There may come a time when you need an attorney knowledgeable in firearm law. It could be for something relatively simple like a gun trust, handling transfers between family members, or a much more urgent need, a case of self-defense. As a responsible gun owner, you should consider building a relationship with an attorney before their services are needed. Views and opinions on various legal matters and laws are extremely common on the Internet, and members of law enforcement may be familiar with some things. Do not rely on such informal sources. Even law enforcement officers are often wrong on the law. The safest approach for whatever you need is to build a relationship with a competent attorney.
Maryland Shall Issue and its officers cannot make endorsements of attorneys, offer specific legal advice, or provide legal representation!
Generally, an attorney who handles trusts and estates alone in another jurisdiction is probably not the best choice for advice concerning the intricacies of our varied patchwork of firearm laws or defending against criminal charges in a more dire scenario. Generally, it’s best to choose a local attorney who specializes in firearm law or has extensive experience representing and defending those facing firearm-related charges. Local attorneys may have more experience working with prosecutors and judges. An ideal attorney in the latter type of case may be one who is a former States Attorney or Assistant States Attorney.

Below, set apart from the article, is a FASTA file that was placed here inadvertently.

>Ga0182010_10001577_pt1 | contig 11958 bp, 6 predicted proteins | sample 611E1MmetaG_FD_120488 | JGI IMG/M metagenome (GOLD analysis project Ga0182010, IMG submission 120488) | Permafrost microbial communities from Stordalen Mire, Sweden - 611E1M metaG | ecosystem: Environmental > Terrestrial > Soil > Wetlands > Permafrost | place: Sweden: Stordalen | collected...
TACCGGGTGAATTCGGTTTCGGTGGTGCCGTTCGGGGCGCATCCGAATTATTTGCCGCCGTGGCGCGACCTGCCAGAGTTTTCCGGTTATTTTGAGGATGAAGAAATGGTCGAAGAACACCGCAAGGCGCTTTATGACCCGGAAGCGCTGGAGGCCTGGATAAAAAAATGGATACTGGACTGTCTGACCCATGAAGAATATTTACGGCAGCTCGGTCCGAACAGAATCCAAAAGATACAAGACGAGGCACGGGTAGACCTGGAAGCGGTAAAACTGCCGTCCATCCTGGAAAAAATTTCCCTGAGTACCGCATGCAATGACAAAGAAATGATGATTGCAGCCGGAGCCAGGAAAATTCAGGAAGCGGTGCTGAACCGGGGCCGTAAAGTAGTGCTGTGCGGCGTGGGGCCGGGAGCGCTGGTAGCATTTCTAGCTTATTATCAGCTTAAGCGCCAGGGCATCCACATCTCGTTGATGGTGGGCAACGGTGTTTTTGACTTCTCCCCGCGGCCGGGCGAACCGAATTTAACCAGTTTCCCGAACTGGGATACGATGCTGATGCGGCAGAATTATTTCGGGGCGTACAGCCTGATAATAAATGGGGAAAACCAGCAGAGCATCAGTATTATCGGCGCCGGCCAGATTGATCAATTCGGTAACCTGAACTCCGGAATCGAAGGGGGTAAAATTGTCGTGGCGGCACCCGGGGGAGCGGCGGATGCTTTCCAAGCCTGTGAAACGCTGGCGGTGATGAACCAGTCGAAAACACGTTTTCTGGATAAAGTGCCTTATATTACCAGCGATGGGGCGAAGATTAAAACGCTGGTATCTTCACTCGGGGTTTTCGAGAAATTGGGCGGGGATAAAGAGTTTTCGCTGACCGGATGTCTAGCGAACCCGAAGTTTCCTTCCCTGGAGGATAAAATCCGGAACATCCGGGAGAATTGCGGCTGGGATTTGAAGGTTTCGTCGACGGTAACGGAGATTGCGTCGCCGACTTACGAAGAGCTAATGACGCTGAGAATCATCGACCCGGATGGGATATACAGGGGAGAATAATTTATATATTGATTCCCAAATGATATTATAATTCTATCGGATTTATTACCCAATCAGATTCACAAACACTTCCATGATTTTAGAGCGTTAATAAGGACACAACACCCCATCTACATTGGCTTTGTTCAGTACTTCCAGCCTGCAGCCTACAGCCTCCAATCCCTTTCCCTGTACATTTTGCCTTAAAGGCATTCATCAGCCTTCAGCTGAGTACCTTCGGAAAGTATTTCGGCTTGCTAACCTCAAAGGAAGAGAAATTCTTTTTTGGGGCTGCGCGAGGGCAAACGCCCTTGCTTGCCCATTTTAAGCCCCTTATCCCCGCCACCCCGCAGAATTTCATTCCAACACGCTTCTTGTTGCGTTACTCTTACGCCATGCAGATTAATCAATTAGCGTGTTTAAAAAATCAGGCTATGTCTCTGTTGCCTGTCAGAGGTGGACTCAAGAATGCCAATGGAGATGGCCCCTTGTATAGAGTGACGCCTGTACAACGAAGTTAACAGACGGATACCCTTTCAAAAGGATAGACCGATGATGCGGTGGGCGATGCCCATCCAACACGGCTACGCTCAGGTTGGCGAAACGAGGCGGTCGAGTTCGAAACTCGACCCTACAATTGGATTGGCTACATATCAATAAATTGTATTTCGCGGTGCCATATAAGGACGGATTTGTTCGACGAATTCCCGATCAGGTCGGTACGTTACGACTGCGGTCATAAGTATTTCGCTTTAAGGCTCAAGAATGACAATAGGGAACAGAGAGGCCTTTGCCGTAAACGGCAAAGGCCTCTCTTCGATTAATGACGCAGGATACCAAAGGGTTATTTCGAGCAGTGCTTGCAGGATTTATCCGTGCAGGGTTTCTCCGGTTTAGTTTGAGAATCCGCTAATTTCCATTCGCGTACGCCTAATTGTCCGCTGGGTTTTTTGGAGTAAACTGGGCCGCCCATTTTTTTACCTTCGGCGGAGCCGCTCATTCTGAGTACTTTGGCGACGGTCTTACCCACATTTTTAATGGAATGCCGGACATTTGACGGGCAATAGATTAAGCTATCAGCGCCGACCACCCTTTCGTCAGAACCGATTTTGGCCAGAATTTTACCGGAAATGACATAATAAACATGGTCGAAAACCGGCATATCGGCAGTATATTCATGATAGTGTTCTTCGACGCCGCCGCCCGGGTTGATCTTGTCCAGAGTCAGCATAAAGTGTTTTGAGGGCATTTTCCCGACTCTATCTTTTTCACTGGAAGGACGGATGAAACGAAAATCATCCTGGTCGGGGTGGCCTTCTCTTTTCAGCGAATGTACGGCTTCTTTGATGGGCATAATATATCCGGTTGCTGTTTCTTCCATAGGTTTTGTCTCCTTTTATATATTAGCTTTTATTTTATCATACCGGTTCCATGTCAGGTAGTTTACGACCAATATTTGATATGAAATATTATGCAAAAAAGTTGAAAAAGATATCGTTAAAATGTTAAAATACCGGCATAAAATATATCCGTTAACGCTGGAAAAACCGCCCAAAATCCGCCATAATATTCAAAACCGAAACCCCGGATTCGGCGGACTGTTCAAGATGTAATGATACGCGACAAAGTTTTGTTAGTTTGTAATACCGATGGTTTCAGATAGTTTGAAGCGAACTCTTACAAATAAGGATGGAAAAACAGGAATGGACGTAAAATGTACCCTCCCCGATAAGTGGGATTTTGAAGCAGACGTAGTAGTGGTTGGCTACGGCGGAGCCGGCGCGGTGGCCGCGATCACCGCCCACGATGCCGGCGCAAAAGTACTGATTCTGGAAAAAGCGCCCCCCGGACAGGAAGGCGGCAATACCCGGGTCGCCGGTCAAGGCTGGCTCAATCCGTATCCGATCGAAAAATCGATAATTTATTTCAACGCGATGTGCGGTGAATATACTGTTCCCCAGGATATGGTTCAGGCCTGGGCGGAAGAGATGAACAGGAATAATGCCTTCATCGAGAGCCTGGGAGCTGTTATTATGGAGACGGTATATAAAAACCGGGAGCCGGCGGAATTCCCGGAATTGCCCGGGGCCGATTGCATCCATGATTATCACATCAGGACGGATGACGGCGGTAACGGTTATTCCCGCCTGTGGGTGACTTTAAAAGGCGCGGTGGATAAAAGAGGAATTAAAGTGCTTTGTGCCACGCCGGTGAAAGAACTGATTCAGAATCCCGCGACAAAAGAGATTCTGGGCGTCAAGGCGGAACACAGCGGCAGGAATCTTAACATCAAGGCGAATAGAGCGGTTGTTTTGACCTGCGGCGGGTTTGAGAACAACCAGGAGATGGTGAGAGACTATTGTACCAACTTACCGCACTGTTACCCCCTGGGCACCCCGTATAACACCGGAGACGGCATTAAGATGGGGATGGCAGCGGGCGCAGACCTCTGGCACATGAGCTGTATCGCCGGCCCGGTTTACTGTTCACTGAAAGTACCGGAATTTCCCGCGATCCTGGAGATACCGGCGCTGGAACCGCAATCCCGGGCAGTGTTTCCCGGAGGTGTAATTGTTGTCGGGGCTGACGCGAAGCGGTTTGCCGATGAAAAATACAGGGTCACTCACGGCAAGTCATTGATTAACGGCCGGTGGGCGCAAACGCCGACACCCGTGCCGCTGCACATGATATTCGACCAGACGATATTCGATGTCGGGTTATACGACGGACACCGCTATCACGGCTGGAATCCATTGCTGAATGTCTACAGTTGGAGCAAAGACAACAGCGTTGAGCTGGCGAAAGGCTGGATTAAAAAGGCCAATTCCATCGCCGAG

How to find that ideal candidate for your needs
• Seek Recommendations on Counsel from the Local Firearms Community and Industry
It’s likely you’re not the only person in your area that’s needed good legal help for one reason or another. Your local gun shops, clubs, online forums, and instructors might offer potential referrals for you. If at all possible, getting the contact information of than one attorney might be beneficial to you.
• Check with the NRA
Like Maryland Shall Issue, the NRA cannot offer specific legal advice. However, the NRA does offer a list of attorneys who’ve made their names and contact information available (remember, a local may be preferable!). This list is for NRA members and is free of charge. Their Office of Legislative Counsel can be reached at 703-267-1161, or for more information go here.
• Internet Search Engine
If you do choose this route, type ‘your city’ and then “firearm lawyer” into your preferred search engine. You should see a list of local attorneys that specialize in firearm law. Be aware that this method isn’t necessarily showing you the attorneys that best suit your needs, as the attorneys that appear first may have paid for their high placement. Be sure to thoroughly check the website of any potential attorney for anything that indicates that they specialize in your needs.